1917: 9-0 Georgia Tech beat 9-2 Penn 41-0 at home. The South's first legitimate mythical national champion, and not retroactively selected-- universally hailed as the nation's champion that year.

1917: 6-2-1 Auburn tied 8-0-1 Ohio State 0-0 at home, spoiling their perfect season.

1919: 9-0 Centre won at 8-2 West Virginia 14-6. This game made Centre a national sensation.

1921: 10-1 Centre won at 7-2-1 Harvard 6-0, long considered the greatest upset in college football history. Several writers from outside the South felt that Centre was the best team in the country in 1921.

1922: 8-0-1 Vanderbilt tied 6-0-1 Michigan 0-0 in the first game played in Vanderbilt's stadium. Vandy (and much of the South) celebrated as though it were a win.

1922: 6-3-1 Alabama won at 6-3 Penn 9-7.

1924: 6-3-1 Vanderbilt won at 3-3-2 Minnesota 16-0.

1924: 5-3-1 Georgia Tech defeated 6-3-1 Penn State 15-13.

1925: 9-0-1 Tulane tied 6-1-1 Missouri 6-6 at home. Missouri beat Nebraska for the Missouri Valley Conference championship.

1925: 6-2-1 Georgia Tech defeated 4-4-1 Penn State 16-7 in New York City.

1925: 9-0-1 Tulane defeated 5-3 Northwestern 18-7 in Chicago.

The True Legacy of the 1926 Rose Bowl

The truth is that the 1926 Rose Bowl was mostly the Game that Changed Alabama. It delivered them by far the biggest win in school history to that point, and the first of a great many national championship claims to come. It was the coming out party for one of the greatest programs in college football.

Michigan 1925

1925 Michigan football team

Michigan State (3-5)39-0
Indiana (3-4-1)63-0
at Wisconsin (6-1-1)21-0#9
at Illinois (5-3)3-0#20
Navy (5-2-1)54-0(#31)
at Northwestern (5-3)2-3(#30)
Ohio State (4-3-1)10-0(#28)
Minnesota (5-2-1)35-0#14

Michigan previously contended for mythical national championships in 1901, 1902, 1903, 19041918, 1922, and 1923, though I only selected them as national co-champions for 1902 and 1918. I covered their Hall of Fame coach, Fielding Yost, in greatest detail in the 1901 article.

Ever the bridesmaid, never the bride, it is unlikely that Michigan would have finished #1 in any final AP poll had there been one 1901-1924
. Their one chance would have been 1923, when they went 8-0, but I'd guess that they had no more than a 20% chance of winning a vote for #1 over the other 3 MNC contending teams that went 8-0 that year. Fielding Yost had retired after that 1923 season, but he found that retirement didn't suit him, and returned in 1925 after just a 1-year absence. For most of 1925, it looked like this was finally going to be their big season, because they were putting up eyebrow-raising scores against a tough schedule. After they destroyed 5-2-1 Navy 54-0, national writers and even coaches were already conceding Michigan the mythical national championship. And everyone was rooting for them: it was finally Michigan's turn.

And then, inconceivably, Michigan lost by the baseball score of 3-2 to 5-3 Northwestern in a rainstorm in Chicago, and outside of this one game, Northwestern was rather poor this season. On the same day, Dartmouth slaughtered 6-2 Cornell 62-13, and that was that. In the end, Dartmouth was widely considered the nation's champion, leaving Michigan the bridesmaid yet again. Still, Michigan played a much tougher schedule than Dartmouth, so they're worth a look.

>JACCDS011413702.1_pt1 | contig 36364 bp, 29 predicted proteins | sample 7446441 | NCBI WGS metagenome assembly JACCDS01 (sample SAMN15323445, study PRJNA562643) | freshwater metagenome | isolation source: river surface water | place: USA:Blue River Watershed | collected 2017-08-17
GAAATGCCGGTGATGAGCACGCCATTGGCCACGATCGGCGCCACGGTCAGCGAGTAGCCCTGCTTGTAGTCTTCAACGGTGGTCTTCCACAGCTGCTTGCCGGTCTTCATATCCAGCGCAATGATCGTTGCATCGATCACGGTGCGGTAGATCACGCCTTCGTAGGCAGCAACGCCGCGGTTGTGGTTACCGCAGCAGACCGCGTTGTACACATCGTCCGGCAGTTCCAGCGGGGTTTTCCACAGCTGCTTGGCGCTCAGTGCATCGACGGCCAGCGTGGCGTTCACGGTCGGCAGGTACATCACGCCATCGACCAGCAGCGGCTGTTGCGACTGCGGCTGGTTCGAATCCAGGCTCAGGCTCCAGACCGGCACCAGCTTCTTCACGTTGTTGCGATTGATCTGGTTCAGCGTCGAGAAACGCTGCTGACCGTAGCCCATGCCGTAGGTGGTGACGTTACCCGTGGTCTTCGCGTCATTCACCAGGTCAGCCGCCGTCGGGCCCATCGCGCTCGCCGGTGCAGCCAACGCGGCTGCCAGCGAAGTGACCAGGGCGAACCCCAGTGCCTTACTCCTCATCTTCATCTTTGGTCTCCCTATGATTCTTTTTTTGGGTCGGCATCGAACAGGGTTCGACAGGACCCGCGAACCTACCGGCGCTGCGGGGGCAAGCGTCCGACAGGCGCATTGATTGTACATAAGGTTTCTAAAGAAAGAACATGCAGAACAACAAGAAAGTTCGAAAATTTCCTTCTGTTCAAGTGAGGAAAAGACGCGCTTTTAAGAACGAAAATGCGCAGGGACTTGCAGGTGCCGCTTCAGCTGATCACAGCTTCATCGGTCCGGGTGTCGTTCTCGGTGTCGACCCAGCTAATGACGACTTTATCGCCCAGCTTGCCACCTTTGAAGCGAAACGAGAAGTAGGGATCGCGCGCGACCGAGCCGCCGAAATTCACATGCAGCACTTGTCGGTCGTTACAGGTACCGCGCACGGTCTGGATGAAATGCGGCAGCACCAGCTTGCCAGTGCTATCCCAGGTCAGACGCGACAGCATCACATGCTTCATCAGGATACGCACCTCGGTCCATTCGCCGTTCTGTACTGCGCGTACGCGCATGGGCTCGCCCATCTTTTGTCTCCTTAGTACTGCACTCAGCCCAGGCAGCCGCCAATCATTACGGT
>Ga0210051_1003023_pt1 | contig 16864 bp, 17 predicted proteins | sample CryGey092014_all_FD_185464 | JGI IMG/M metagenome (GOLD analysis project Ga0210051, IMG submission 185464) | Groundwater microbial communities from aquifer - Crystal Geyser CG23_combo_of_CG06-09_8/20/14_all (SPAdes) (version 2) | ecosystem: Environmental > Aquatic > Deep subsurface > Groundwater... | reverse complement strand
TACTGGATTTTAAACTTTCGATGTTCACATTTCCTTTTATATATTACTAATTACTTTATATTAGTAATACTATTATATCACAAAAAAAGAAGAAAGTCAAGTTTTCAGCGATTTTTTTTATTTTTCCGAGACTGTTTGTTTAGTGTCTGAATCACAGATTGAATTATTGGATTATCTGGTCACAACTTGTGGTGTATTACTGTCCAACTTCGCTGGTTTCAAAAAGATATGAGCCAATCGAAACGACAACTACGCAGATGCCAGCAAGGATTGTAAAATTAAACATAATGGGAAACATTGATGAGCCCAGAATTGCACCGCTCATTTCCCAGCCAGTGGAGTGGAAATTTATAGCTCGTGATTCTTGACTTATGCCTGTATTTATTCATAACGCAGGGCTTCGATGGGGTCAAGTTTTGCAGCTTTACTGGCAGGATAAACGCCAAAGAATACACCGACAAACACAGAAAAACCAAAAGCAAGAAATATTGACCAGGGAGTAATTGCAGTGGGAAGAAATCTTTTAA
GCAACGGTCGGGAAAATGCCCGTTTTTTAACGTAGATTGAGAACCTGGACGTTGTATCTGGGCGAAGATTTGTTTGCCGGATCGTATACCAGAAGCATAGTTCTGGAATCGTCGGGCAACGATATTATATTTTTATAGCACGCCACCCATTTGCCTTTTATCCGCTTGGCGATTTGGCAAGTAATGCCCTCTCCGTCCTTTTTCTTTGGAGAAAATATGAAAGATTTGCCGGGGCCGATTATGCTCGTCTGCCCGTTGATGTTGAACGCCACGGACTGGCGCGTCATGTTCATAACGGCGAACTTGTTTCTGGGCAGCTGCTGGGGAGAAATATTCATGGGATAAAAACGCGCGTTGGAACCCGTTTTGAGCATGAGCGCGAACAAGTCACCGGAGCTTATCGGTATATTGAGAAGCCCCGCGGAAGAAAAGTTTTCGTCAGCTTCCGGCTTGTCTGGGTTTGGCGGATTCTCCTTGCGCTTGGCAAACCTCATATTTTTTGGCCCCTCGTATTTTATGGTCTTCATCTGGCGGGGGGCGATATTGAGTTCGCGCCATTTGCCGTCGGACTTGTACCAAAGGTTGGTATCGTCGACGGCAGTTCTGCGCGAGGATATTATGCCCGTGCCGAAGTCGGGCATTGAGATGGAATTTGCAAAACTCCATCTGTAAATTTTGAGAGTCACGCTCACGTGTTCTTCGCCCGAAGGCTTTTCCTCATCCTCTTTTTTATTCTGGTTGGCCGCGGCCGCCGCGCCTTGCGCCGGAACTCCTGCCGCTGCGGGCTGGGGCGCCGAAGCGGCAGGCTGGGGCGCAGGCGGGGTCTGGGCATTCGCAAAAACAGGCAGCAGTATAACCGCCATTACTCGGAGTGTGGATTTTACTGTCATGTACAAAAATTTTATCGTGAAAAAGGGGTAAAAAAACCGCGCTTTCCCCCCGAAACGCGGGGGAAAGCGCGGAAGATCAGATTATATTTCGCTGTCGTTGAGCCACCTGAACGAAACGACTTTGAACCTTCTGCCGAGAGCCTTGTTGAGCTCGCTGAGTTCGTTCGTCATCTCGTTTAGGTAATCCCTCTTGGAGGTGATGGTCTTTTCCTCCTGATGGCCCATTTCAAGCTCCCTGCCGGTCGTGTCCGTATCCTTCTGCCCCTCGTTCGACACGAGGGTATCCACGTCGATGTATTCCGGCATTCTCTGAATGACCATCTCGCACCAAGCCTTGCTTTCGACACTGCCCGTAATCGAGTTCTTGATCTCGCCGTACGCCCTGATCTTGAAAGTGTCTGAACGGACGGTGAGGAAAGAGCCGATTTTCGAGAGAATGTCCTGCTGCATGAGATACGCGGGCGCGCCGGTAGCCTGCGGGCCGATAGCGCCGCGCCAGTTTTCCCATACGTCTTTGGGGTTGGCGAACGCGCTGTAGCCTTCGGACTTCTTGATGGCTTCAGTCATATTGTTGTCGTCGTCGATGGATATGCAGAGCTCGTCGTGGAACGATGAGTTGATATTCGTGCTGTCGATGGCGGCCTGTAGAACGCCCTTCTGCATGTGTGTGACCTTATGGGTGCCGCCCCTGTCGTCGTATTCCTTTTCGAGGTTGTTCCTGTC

The Players

Michigan quarterback Benny Friedman

The only significant player left over from Michigan's 8-0 1923 team was tackle Harry Hawkins. But that team's center, Jack Blott, was still hanging around as the line coach.

Michigan end Bennie OosterbaanMichigan had 2 consensus All Americans (only Dartmouth had more), and both are in the Hall of Fame: the Bennies. The Benny Friedman to Bennie Oosterbaan passing combo ruled the Big 10 for 2 seasons 1925-1926.

Quarterback Benny Friedman (pictured above) was the passer and kicker, and he repeated as consensus AA in 1926. He threw 5 touchdown passes against Indiana, and kicked 2 field goals and 8 extra points as well. He went on to an 8 year career in the pros, and threw a record 20 touchdown passes for the 1929 New York Giants-- no team would throw that many in a season until 1942. He is also in the pro football Hall of Fame.

End Bennie Oosterbaan (pictured at left) was his main receiver, and he turned the AA hat trick, repeating as consensus AA in 1926 and 1927. He is considered one of the greatest ends of the pre-WWII era. He led the Big 10 with 8 touchdowns this season. In 1926 his 60 yard fumble return enabled a 7-6 win over Minnesota. In 1927 he threw 3 touchdown passes to beat Ohio State 21-0. A multi-sport star, he was also twice AA in basketball and a Big 10 batting champion in baseball. After graduation he became an assistant coach at Michigan for 20 years, taking over as head coach in 1948. He won a national championship in his first year at the helm, and Big 10 titles in each of his first 3 seasons, but no more were coming, and he finished 63-33-4 1948-1958.